The tax implications of going green

Accountant’s Clinic

Sustainable business will increasingly be on the agenda in 2023. Accountant Julia Burn believes there are issues surrounding recruiting and retaining staff to consider and shares some ideas for doctors in private practice.

Sustainability is a hot topic for today’s generation and it is an increasingly important challenge for businesses to ensure that, whatever their objectives, they have the protection of the environment as part of the business strategy. 

Many customers like to opt for ethically and sustainably made goods and often avoid businesses that don’t use these.

So what are the top things that medical practices can do to keep on top of this from both a practical point of view and while being conscious of the financial implications?

It is often the case that environmentally friendly products and practices are the more expensive option – so in a struggling economy that also needs to be factored into the decision-making process.

Simple things which can be done are to try to recycle and re-use where possible. Undoubtably, within a medical practice this is incredibly difficult, as there are many products used which need to be disposed of after one use due to health and safety issues, but every little bit that can be done helps the environment.

Energy-saving is another important consideration, not just for the environment but also for budgeting and cash flows.

Targeted support 

The Chancellor announced in the November Budget that the Energy Price Guarantee (EPG), previously expected to last for two years from October 2022, will continue to just April 2024, but set at a higher bill ceiling of £3,000 per year for the average household. 

Targeted support for the most vulnerable will be also provided by additional cost-of-living payments of £900 to households on means-tested benefits, £300 to pensioner households and £150 for individuals on disability benefits. 

Based on current price forecasts, it is expected this will mean an average of £500 support for every household in the country. While the extension, even at a higher rate, is welcome at a time of soaring inflation, it’s unlikely to go far enough to help the most vulnerable.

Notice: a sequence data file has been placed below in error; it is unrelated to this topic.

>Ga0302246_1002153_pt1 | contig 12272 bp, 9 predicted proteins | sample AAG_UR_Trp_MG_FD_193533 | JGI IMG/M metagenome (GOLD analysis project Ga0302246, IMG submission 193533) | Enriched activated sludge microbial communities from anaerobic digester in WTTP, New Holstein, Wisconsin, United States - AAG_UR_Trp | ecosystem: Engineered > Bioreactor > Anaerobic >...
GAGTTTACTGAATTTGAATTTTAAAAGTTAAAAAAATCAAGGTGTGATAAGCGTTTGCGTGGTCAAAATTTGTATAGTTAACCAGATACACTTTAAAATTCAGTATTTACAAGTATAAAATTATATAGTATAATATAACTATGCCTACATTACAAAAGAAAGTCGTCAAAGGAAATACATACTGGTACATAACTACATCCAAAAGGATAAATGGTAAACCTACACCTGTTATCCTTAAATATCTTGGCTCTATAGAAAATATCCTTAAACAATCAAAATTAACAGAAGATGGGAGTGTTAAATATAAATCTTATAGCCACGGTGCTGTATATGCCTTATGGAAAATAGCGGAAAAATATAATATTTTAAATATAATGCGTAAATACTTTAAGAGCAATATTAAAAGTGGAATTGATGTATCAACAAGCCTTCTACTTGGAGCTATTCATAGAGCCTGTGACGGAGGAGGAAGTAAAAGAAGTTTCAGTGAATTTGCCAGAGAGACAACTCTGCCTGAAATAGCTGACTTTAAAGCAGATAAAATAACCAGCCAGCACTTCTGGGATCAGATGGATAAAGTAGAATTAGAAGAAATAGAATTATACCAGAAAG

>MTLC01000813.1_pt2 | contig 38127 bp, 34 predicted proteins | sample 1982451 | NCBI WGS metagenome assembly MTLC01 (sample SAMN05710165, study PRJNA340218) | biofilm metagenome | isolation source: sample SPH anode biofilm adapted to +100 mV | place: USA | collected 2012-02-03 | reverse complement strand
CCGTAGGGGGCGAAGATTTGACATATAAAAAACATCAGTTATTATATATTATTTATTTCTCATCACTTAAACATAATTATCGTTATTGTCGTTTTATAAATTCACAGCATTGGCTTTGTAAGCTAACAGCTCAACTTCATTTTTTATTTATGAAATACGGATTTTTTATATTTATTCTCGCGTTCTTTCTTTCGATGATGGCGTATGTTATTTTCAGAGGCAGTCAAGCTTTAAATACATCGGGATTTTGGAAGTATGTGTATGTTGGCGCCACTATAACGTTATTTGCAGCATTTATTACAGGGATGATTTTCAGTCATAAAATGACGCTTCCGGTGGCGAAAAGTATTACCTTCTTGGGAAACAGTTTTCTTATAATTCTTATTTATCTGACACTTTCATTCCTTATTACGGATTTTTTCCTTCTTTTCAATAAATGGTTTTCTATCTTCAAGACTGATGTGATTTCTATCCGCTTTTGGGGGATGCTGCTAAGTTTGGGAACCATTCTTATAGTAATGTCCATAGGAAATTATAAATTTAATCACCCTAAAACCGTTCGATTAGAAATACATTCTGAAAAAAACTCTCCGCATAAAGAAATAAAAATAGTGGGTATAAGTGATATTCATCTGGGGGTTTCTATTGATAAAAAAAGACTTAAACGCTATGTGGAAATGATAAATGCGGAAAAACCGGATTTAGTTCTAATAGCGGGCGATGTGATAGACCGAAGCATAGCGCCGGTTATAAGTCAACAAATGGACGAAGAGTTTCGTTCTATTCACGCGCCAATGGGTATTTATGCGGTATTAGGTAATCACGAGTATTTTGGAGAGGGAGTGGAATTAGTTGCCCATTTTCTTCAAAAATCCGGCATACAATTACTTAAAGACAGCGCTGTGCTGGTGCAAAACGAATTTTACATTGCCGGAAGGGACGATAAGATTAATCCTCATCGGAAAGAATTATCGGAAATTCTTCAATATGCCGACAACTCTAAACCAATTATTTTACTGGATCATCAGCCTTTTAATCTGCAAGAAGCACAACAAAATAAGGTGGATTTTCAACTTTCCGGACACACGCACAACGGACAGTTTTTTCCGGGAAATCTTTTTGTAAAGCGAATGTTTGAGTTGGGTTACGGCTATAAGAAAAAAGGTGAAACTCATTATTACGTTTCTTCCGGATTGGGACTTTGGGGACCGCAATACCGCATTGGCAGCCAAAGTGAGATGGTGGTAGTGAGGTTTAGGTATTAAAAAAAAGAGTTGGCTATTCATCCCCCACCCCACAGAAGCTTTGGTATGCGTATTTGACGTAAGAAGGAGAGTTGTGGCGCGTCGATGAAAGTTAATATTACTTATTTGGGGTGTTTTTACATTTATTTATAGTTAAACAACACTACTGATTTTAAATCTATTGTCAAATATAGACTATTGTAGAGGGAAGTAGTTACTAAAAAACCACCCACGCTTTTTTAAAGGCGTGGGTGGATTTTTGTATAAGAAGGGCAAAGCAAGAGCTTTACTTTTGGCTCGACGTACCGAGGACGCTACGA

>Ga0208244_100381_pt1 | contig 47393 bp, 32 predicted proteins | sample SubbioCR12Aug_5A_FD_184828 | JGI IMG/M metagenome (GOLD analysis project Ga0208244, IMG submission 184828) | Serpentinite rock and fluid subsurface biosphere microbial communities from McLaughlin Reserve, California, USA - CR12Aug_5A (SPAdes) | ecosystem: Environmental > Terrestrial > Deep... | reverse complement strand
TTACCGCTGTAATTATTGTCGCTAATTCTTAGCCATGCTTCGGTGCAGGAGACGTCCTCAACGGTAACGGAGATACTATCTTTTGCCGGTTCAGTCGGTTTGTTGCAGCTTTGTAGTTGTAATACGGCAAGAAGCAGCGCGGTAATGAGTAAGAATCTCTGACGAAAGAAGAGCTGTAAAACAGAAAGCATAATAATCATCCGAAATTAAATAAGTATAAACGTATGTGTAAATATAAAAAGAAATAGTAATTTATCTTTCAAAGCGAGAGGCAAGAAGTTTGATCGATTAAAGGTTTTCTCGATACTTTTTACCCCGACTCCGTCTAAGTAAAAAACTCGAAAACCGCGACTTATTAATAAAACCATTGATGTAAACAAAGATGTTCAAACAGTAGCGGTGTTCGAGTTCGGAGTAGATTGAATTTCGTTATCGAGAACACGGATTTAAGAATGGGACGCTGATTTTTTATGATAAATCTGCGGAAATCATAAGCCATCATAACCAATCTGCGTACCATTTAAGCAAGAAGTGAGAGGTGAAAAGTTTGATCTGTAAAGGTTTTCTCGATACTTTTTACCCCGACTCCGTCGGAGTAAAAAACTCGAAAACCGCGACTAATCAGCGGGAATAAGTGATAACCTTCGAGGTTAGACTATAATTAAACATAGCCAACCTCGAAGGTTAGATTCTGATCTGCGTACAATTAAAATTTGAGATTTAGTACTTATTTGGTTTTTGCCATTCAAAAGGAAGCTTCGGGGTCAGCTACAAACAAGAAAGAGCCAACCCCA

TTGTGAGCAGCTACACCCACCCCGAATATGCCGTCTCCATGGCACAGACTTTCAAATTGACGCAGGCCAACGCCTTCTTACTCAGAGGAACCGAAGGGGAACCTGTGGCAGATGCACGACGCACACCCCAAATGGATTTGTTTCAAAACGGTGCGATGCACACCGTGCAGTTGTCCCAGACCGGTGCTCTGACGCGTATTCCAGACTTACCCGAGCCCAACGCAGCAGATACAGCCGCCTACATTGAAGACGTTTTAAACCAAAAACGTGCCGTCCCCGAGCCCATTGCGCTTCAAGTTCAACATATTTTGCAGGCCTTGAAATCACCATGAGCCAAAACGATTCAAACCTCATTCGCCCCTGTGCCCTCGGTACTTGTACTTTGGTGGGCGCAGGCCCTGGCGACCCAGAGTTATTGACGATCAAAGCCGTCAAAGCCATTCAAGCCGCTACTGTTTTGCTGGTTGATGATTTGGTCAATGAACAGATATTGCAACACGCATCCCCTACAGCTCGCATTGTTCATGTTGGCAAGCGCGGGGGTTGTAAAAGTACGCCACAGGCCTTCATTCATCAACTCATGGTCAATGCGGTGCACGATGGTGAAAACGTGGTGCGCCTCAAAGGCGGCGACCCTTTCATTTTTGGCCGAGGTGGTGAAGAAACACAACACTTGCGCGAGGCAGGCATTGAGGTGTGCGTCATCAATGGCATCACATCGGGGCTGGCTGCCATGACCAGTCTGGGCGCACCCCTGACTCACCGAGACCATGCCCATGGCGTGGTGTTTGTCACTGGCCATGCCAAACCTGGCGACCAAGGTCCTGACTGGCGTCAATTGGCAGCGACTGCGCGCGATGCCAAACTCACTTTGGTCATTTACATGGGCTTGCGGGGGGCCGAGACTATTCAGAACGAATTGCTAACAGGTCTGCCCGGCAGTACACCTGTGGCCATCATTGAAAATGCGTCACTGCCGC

The pressure on consumers and businesses with the ever-increasing price of energy is immense and everyone is tightening their belts, so being competitive with prices while still offering high-quality service is even more vital for businesses.

If you provide vehicles to your employees to carry out their work, there are a number of tax benefits for businesses introducing electric cars for their workforce. 

Company cars provided to employees are a benefit in kind and therefore there is a tax charge levied, but the charge is significantly less if the car provided is an electric vehicle rather than if it is petrol or diesel. 

Therefore, as well as doing something ‘greener’ by doing something to positively impact the environment there are also significant tax savings for both businesses and employees. 

Full tax allowance

There are also tax savings for electric cars for companies because the capital allowances are much more favourable for electric vehicles. 

For new and unused cars where CO2 emissions are 0g/km or the car is electric, a business can deduct the full cost from profits before corporation tax for limited companies and from income tax for partnerships or sole traders. 

This means that the business is receiving the full tax allowance against the cost of the new electric vehicle when it is purchased rather than petrol/diesel cars, for which some of the higher emission vehicles can only claim capital allowances of 6% per year.

Doctors with VAT-registered businesses are entitled to claim refunds of the VAT cost on charging electric vehicles used for business purposes, but only if the electric vehicle is charged at the business premises. 

Many businesses – particularly smaller ones – would not have the space to park electric cars for several hours while charging, so this policy would appear to deny VAT refunds to countless businesses without such space.

For privately-owned electric cars, charging the vehicle is taxed at the 5% VAT rate as ‘domestic fuel and power’, but only if it is charged up at one’s home. 

Charging your electric vehicle elsewhere will incur 20% VAT due to HM Revenue and Customs’ policies on the definition of ‘premises’. People without driveways or who occupy flats, for example, have to charge their electric car elsewhere and will pay 20% VAT instead.

Making motoring fairer

During the November financial statement, the Chan­cellor announced that, to ‘make motoring fairer’, from April 2025 electric vehicles will no longer be exempt from Vehicle Excise Duty. 

While this will certainly make motoring fairer, because, after all, electric vehicles still contribute to wear and tear of the roads, it’s more likely driven by the fact that, by 2025, over half of new vehicles in the UK roads are expected to be electric. 

Despite the above aspects of not always being great tax-wise, it is still beneficial to use electric cars because they are generally more cost-efficient while also being much better for the environment.

It is imperative that we all take a part in trying to protect the environment for future generations. Business owners now cannot avoid building sustainability into their strategy, forecasts and ways of operating.

This could ultimately impact new business as well as helping in hiring and retaining the right calibre employees who place a lot of importance of this.

Julia Burn (right) is a director at accountants Blick Rothenberg and part of the team that advises medical practitioners